“You show them the secret of the day
and they do the rest
they leave until sunrise
clasping your gifts in their hands”
From "Horizon" by Al-Saddiq Al-Raddi (Translated by Sarah Maguire and Sabry Hafez for The Poetry Translation Centre)
 
Al-Saddiq Al-Raddi is the Petrie Museum's Poet in Residence (Photo: Travis Elborough)

En Liang Khong is an arts writer and cellist.

Follow on twitter @en_khong

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My first ever vocal performance was singing "Rebel Rebel" inside a wardrobe

Inspirational artists don’t inspire the brave (they’re fine already): they inspire the timid. That's what David Bowie did for me.

I couldn’t write anything the day David Bowie died. Like many people in music, I was asked for a tribute, but despite being a huge fan, I felt unable to strike the right tone. A glance at Twitter showed me how upset people were, and in that immediate aftermath of shock and dismay what was needed was cathartic and expressive writing. Some people took umbrage at the declamatory grieving, but to me it felt appropriate and I never much mind other people saying things I’m too shy or inhibited to say.

The outpouring of love and affection reminded me how personally we respond to artists, how they speak to us and for us. Pop music has its greatest effect on us when we’re young, when our clay is soft and pliable, and we take its imprint and carry it for ever. The songs we hear while our hearts are still wide open to the world make such an impression that it seems reasonable to me that we care more strongly about the people who sang them than, say, casual acquaintances we make later. So we can mourn a singer we never met more than someone we actually knew.

But one thing I thought wasn’t stressed enough in all the tributes and obituaries was simply that none of Bowie’s groundbreaking work with image/gender/sexuality, would have had as much impact without the phenomenal tunes he wrote, which ensured that his records were played to a mainstream audience. Like anyone my age, I came to Bowie not through an underground record shop, or reading about him in the NME, but by hearing him on Radio 1 and seeing him on Top of the Pops. He embedded himself in my consciousness primarily as a pop artist, a writer of songs so packed full of hooks, you were caught on first listen. I loved my brother’s Ziggy Stardust album because it was strange and yet familiar and I could sing along with all of it.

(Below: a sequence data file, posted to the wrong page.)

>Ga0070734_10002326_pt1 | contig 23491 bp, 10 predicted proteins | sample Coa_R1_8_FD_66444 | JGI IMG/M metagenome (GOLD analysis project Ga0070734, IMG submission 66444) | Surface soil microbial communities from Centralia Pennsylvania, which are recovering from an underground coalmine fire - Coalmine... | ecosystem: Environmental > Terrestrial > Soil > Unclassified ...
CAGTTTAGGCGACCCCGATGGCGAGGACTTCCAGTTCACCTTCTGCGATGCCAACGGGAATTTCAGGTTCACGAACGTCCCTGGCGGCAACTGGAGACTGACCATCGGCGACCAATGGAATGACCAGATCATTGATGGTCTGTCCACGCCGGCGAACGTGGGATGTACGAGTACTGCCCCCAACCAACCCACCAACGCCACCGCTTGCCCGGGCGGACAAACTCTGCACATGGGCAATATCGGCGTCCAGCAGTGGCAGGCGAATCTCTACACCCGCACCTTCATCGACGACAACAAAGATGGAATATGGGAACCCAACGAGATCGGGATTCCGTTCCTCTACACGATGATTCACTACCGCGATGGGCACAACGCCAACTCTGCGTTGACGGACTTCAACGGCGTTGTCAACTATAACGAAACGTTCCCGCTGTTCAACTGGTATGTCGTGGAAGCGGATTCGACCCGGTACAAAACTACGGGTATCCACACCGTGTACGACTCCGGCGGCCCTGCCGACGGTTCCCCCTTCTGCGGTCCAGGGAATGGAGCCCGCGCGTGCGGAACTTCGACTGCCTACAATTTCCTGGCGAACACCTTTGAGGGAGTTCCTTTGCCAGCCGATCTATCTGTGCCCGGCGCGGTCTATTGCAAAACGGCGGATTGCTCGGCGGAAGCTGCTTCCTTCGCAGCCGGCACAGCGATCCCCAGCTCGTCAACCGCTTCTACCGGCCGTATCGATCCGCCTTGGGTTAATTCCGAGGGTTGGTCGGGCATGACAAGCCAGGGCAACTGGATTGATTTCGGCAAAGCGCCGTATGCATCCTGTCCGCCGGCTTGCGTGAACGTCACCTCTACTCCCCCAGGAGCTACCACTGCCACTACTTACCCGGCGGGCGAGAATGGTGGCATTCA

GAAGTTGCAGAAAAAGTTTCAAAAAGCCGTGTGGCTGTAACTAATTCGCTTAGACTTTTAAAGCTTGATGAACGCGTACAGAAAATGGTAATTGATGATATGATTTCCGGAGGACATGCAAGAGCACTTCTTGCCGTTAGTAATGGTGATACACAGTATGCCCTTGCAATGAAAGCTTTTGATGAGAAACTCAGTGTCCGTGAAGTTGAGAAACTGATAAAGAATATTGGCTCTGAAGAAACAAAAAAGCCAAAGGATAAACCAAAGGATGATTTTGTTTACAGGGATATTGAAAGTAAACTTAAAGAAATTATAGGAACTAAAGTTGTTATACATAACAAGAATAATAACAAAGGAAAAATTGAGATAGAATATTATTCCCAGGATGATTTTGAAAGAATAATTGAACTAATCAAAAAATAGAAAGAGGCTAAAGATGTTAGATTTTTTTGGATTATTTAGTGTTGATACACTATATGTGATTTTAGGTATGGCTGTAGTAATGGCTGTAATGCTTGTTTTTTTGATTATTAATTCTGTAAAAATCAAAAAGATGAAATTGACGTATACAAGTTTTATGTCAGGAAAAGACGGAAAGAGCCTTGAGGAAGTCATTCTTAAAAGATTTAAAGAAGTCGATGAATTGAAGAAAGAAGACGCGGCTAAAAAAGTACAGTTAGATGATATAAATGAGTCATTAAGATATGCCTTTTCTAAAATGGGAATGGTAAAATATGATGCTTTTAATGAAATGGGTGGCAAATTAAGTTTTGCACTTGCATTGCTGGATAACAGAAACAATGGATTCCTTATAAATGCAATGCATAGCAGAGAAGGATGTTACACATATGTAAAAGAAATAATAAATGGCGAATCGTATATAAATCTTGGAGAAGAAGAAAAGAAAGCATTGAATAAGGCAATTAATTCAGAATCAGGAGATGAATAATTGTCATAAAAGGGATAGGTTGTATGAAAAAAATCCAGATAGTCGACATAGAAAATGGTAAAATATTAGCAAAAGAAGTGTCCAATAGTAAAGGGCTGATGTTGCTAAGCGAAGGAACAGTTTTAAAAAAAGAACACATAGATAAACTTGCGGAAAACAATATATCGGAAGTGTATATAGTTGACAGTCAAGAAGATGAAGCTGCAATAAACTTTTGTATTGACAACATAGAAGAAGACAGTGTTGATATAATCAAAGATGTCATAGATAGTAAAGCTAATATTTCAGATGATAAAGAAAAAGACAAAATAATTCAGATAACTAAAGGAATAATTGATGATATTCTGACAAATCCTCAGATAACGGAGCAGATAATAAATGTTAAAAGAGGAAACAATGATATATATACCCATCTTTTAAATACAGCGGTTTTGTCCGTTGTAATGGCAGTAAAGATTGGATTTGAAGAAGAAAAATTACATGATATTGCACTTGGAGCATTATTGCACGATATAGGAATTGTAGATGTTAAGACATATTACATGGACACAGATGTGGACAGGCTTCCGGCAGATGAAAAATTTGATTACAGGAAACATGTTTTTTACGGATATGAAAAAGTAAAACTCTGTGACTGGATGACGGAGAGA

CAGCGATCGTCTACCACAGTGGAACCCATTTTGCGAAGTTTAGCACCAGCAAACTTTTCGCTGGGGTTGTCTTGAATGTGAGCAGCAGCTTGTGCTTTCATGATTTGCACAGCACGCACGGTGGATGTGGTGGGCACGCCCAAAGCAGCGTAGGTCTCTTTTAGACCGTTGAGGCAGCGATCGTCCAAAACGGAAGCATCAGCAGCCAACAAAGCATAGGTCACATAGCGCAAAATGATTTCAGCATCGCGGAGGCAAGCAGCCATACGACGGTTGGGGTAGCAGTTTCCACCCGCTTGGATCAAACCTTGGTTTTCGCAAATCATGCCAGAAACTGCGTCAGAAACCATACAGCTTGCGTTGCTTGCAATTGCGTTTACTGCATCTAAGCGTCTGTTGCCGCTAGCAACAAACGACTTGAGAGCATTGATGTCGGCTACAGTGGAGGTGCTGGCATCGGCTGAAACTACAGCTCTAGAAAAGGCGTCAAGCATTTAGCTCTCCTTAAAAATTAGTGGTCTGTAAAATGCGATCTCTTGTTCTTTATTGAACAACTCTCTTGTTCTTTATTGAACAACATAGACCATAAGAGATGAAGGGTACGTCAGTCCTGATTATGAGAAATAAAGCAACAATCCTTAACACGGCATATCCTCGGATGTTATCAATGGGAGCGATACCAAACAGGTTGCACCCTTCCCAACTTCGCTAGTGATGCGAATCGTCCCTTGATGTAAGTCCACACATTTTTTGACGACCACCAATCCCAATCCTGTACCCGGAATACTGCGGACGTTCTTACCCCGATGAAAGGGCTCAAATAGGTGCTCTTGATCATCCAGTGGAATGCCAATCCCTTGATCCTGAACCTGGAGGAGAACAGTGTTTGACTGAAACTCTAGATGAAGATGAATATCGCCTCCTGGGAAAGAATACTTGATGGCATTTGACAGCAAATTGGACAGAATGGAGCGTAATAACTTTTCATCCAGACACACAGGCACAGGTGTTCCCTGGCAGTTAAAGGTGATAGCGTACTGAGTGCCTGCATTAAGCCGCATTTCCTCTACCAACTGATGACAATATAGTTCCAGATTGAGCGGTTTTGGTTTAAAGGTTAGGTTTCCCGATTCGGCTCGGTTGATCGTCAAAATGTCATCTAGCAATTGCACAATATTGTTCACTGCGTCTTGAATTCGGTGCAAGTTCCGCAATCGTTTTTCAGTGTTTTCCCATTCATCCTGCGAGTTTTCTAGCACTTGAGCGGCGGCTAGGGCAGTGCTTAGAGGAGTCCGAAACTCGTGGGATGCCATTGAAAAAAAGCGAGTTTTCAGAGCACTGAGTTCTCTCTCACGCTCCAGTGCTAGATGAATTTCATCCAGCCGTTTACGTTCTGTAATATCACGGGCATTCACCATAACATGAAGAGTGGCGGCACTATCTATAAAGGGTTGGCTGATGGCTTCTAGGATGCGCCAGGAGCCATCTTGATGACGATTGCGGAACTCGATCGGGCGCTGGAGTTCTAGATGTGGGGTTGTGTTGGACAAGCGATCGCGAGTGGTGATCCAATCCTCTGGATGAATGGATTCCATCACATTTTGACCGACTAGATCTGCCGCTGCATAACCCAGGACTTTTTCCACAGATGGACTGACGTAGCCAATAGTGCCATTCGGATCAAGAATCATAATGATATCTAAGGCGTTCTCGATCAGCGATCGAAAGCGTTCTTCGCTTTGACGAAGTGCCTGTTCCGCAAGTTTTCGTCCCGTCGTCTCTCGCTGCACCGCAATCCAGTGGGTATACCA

If you’d never heard Bowie, many of the descriptions might make you think that his work was arch, cool and detached. But he was part of the pre-ironic period of pop, not afraid of sincerity, especially in his singing. It surprises me when he is talked about as a kind of alien, because although he often seemed heroic, and immortal, he clearly had a sense of humour, and a family, and by all accounts was witty and charming and friendly to people. A proper human being, in other words.

Through all the tributes and memories, what became clear was that everyone had some recollection that encapsulated his meaning for them. My little story is one I have told before, in Bedsit Disco Queen, of the day when I was rehearsing in someone’s bedroom with my first band, Stern Bops. I was the rhythm guitarist, and that day our singer didn’t turn up, so the boys in the band asked if I could sing. I wasn’t sure – I’d never really tried, certainly not in front of anyone – and so I replied that I would have a go but not if they were all looking at me. Instead, I’d get inside the wardrobe and sing from there. Which is precisely what I did, and once inside the stuffy darkness, out of sight but clutching my microphone, I sang David Bowie’s “Rebel Rebel”. It was my first ever vocal performance.

How hilarious, you might think, how pitiful even, to sing an anthem to rebelliousness while hiding in a closet. How could you take all the defiance and pride of that song and undermine it with fear? But the more I think about it, the more I realise that this is exactly how inspirational artists work, and why we need them. They don’t inspire the brave (they’re fine already): they inspire the timid.

And you don’t copy people you’re inspired by. Quite often you can’t; you wouldn’t know where to start. You can only stare, open-mouthed in wonder. And yet still something happens, you hear a voice telling you something, a tiny little spark is lit. And you treasure that spark, and add it to others that you’re finding elsewhere, gathering them around you like a protective halo. Until you have just enough courage to take that song you love to dance to and sing those words you love to sing. Even from inside a wardrobe.

Tracey Thorn is a musician and writer, best known as one half of Everything but the Girl. She writes the fortnightly “Off the Record” column for the New Statesman. Her latest book is Naked at the Albert Hall.

This article first appeared in the 11 February 2016 issue of the New Statesman, The legacy of Europe's worst battle